THE BLOG

Why It's Important My Wheelchair Is Part of How You See Me

For so many years, I wanted people to see me without my disability, but now I realize that would mean they weren't really seeing me at all.
This post was published on the now-closed HuffPost Contributor platform. Contributors control their own work and posted freely to our site. If you need to flag this entry as abusive, send us an email.

This post was originally published on Claiming Crip.

Recently, I logged on Facebook to find my newsfeed flooded with posts about a video called, "How Do You See Me?" The video features actress Olivia Wilde, and is narrated by a young woman with Down Syndrome. While the narrator describes all the different things she sees herself as and all the different things she sees herself as doing, Wilde does those things. At the end of the video the narrator is shown as she declares, "this is how I see myself. How do you see me?"

After I watched the video, I sat quiet for a minute, unable to shake a slightly queasy feeling in my stomach, and then the memories came flooding back. I thought of the statements I had heard too many times to count.

"You know, sometimes I totally forget you're in a wheelchair!"

"I don't think of you as disabled, you're my friend!"

"I don't see you as disabled, I just see you as a person!"

I have heard this from friends, teachers, acquaintances, and even random strangers, all attempting to assure me that to them I'm not any different. I know they mean well. I know they're trying to be kind, and when I was younger I longed to hear those words.

As a child, and even beyond, I desperately wanted people to ignore the chair. I wanted people to understand that I could be just like them. I thought that if I could get people to forget about the chair, they would see me for all the other amazing things I was. I thought that if I could get people to overlook my disability, if I could just get people to understand that I wasn't really different from them, then they would see me as a worthy friend, a good student, an awesome potential prom date, a talented writer, and whatever else I wanted to be. I wanted them to look at me and see those things. I wanted them to look at me and realize that the chair didn't matter.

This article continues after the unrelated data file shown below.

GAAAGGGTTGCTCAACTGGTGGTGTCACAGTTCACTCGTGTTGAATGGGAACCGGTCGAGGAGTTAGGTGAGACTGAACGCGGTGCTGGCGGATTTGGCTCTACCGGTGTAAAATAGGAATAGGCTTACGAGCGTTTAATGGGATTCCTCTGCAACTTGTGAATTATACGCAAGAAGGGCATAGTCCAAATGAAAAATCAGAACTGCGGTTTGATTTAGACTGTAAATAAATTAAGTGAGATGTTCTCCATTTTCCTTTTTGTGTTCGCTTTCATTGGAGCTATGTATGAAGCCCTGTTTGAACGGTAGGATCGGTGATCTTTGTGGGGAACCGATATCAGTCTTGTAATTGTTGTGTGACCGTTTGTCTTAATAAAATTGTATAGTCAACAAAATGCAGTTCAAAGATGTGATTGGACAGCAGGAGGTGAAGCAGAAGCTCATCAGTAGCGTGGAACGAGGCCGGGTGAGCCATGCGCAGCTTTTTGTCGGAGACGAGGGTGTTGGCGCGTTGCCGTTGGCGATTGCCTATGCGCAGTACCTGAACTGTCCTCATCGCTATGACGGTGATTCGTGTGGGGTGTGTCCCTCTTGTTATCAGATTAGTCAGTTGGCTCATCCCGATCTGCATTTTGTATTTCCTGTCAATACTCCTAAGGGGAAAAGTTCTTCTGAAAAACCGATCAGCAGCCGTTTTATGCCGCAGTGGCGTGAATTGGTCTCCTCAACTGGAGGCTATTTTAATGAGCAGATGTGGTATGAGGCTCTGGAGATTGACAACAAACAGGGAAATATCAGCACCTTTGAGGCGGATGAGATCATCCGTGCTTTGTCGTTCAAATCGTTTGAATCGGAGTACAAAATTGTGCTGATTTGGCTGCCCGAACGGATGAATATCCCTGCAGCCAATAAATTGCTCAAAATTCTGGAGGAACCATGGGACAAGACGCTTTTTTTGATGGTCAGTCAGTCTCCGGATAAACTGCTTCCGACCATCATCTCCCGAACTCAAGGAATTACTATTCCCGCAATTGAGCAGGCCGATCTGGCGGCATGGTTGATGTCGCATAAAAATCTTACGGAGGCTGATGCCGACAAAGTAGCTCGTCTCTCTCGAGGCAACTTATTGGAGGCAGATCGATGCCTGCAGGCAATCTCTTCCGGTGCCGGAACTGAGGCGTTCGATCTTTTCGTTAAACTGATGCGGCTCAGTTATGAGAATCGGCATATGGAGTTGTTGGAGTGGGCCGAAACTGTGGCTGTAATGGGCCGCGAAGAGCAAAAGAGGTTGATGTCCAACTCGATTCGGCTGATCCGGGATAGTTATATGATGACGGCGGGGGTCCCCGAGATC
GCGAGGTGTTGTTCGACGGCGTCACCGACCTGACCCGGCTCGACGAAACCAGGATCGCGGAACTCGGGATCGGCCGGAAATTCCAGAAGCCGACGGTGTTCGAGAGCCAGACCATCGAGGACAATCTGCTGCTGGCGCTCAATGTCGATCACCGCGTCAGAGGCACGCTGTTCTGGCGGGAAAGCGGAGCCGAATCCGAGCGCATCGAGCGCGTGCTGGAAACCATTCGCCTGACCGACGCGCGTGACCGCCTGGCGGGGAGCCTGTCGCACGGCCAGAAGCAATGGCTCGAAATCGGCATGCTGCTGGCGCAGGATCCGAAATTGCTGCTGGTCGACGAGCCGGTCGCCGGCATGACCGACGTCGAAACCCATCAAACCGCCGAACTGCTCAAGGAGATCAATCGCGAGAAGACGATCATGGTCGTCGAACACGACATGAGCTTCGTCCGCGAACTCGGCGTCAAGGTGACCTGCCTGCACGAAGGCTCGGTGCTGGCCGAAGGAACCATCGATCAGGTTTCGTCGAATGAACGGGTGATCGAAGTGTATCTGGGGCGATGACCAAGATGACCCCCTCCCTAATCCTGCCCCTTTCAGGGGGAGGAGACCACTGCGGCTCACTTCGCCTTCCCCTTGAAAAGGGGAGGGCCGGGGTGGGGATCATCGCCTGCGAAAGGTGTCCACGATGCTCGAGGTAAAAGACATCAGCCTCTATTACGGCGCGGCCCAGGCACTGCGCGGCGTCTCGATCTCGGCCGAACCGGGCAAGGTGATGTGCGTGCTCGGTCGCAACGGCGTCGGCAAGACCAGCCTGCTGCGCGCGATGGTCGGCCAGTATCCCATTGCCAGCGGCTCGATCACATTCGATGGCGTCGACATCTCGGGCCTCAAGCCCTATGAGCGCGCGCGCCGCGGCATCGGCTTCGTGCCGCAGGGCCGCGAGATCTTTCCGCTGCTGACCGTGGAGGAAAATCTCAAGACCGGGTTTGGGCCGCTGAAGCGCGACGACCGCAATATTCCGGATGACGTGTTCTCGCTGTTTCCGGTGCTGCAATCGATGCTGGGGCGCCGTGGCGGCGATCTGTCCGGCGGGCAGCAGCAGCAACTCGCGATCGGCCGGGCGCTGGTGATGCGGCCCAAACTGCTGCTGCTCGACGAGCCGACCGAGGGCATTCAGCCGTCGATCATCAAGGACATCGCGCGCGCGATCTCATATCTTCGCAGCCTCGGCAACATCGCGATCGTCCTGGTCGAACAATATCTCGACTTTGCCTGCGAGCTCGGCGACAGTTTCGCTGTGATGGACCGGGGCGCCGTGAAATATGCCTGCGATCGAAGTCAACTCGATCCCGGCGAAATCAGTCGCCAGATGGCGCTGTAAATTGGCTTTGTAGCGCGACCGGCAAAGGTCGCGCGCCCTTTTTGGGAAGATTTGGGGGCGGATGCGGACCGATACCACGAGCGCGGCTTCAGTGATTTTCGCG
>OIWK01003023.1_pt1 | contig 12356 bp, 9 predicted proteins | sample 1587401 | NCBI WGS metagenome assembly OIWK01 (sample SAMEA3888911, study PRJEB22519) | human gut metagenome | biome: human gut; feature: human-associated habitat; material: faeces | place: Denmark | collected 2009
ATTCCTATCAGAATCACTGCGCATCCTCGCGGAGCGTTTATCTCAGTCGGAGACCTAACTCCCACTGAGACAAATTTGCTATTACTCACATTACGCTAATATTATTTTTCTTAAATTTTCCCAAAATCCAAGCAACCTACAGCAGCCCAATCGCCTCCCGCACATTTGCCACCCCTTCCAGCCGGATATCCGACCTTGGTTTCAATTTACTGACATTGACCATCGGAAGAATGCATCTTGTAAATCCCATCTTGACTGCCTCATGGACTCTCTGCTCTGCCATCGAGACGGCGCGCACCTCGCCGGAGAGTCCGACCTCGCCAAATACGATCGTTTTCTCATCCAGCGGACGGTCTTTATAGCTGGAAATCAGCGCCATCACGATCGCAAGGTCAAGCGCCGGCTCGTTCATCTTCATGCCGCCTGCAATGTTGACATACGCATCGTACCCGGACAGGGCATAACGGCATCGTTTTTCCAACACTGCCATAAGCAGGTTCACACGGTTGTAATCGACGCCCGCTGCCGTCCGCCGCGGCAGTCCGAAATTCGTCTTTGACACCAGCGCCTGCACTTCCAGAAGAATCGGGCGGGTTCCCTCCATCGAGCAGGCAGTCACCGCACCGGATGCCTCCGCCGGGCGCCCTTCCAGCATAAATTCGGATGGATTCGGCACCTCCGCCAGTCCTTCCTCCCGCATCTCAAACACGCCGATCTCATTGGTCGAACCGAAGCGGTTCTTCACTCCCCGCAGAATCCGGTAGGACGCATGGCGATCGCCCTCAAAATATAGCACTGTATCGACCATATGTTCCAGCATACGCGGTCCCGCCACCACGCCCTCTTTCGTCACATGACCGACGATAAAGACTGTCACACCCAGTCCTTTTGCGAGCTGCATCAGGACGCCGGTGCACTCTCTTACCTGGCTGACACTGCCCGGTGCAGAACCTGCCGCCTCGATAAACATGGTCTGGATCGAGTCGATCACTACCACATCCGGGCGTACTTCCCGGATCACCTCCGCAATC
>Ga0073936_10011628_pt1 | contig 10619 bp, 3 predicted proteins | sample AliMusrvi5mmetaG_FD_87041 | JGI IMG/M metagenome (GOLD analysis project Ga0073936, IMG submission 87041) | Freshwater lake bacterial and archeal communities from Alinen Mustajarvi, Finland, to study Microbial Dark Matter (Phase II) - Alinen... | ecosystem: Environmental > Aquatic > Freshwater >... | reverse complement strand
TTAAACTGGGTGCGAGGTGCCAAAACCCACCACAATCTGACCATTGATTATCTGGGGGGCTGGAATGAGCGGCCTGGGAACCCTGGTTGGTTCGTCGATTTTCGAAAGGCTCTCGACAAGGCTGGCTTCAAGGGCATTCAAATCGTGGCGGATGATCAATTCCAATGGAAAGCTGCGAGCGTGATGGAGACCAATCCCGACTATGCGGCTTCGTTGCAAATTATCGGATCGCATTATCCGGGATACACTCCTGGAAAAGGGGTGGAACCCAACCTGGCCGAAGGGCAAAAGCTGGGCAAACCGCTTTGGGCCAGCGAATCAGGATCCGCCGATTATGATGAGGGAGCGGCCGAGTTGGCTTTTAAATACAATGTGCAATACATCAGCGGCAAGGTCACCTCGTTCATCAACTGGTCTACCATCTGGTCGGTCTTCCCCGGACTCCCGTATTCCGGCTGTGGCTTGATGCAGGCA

"As a child, and even beyond, I desperately wanted people to ignore the chair. I wanted people to understand that I could be just like them."

When I think about it now, I get the same feeling in my stomach that I got when watching that video. When I think about it now, I cringe because of how wrong I was. When I think about it now, I realize the chair does matter. I am disabled. I am a wheelchair user.

When you look at me, I want, no, I need you to see those things. I need you to acknowledge them. Being disabled dramatically affects every experience I have in this world. It affects the way I move, the way I interact with other people, and the way I experience the world around me. My disability is a part of me, it shapes who I am, and that is not a bad thing. For so many years, I wanted people to see me without my disability, but now I realize that would mean they weren't really seeing me at all.

The idea that success means being viewed as able bodied is not only false, it's downright dangerous. It completely decimates the value of disabled lives, and sends the message that in order to be seen as a writer, a student, a friend or anything else, you must first erase disability from the equation. There is no reason that a disabled person cannot be a daughter, a friend, a writer, a singer, or even a CEO, in fact plenty of us are. The danger comes when we perpetuate the belief that we must overcome, or learn to ignore disability in order to do so.


"My disability is a part of me, it shapes who I am, and that is not a bad thing."

I cringe when people tell me they don't see my chair, or my disability, because the reality is, that statement completely erases my experiences in this world. As disabled person, I experience prejudice on the daily basis. I live in a world that is fundamentally not made for me. There are still major parts of society I cannot access because they are not physically or socially accessible to me. When I make plans to go out with friends, I cannot just go. I have to double and triple check that I will be able to get inside the venue.

I cringe when people tell me they don't see me as disabled, because before I even get out of bed in the morning, I have to consider at least 20 things that probably never go through the mind of the average able-bodied person. I cringe because accessible transportation and accessible housing are still nearly impossible to find. I cringe because my disability makes me more likely to be unemployed, homeless, and the victim of violence. I cringe because when people tell me they don't see my disability, they are telling me that they don't see the injustice and inequality that still exists in the world.

How you see me matters. See me as me. See me as a daughter, sister, friend, writer, and student. See me as smart, strong, outgoing, and capable. See me as all these things, but see me as disabled, too. See my chair, and acknowledge that it changes the way I experience the world. See my disability, and understand that is an integral part of who I am. See me, and realize that I don't have to erase my disability in order for any other part of me to shine through. I can be a complex and valuable person while still being disabled.

See me for me. Disability and all.

karin hitselberger